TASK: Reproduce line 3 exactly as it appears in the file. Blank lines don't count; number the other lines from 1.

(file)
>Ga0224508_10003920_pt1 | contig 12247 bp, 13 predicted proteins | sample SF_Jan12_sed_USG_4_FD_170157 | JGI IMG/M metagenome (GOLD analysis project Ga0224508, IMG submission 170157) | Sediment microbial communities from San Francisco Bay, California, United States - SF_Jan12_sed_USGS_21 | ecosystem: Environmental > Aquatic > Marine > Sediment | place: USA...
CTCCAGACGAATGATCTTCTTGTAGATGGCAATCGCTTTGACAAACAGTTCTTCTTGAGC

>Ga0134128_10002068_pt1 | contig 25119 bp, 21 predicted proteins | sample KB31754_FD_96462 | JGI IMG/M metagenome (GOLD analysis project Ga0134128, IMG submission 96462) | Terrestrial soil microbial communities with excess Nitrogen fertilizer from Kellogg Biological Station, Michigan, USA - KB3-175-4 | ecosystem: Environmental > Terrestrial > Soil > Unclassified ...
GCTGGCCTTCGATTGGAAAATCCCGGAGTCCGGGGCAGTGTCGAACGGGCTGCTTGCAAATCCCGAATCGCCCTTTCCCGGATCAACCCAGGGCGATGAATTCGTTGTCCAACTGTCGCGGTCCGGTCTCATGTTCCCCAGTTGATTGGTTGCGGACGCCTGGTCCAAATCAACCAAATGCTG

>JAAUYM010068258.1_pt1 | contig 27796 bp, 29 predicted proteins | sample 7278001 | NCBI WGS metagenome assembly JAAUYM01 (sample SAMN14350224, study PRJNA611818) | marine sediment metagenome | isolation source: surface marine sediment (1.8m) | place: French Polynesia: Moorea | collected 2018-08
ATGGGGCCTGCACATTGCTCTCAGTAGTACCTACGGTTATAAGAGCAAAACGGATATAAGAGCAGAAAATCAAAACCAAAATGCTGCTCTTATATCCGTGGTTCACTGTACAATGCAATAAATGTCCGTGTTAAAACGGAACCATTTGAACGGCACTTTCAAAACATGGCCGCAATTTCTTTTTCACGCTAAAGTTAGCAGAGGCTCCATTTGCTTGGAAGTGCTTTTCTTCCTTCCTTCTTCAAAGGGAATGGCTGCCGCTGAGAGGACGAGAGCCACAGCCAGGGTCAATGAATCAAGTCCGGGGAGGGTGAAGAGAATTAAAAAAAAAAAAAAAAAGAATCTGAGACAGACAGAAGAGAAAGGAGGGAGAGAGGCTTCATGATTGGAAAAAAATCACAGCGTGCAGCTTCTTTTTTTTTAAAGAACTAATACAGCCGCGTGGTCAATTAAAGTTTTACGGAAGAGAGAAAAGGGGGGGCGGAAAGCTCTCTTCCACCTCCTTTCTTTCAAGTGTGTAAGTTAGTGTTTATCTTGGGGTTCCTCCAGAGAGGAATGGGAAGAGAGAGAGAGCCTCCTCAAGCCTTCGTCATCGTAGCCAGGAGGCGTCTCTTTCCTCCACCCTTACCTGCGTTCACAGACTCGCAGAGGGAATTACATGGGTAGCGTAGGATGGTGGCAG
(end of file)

>Ga0134128_10002068_pt1 | contig 25119 bp, 21 predicted proteins | sample KB31754_FD_96462 | JGI IMG/M metagenome (GOLD analysis project Ga0134128, IMG submission 96462) | Terrestrial soil microbial communities with excess Nitrogen fertilizer from Kellogg Biological Station, Michigan, USA - KB3-175-4 | ecosystem: Environmental > Terrestrial > Soil > Unclassified ...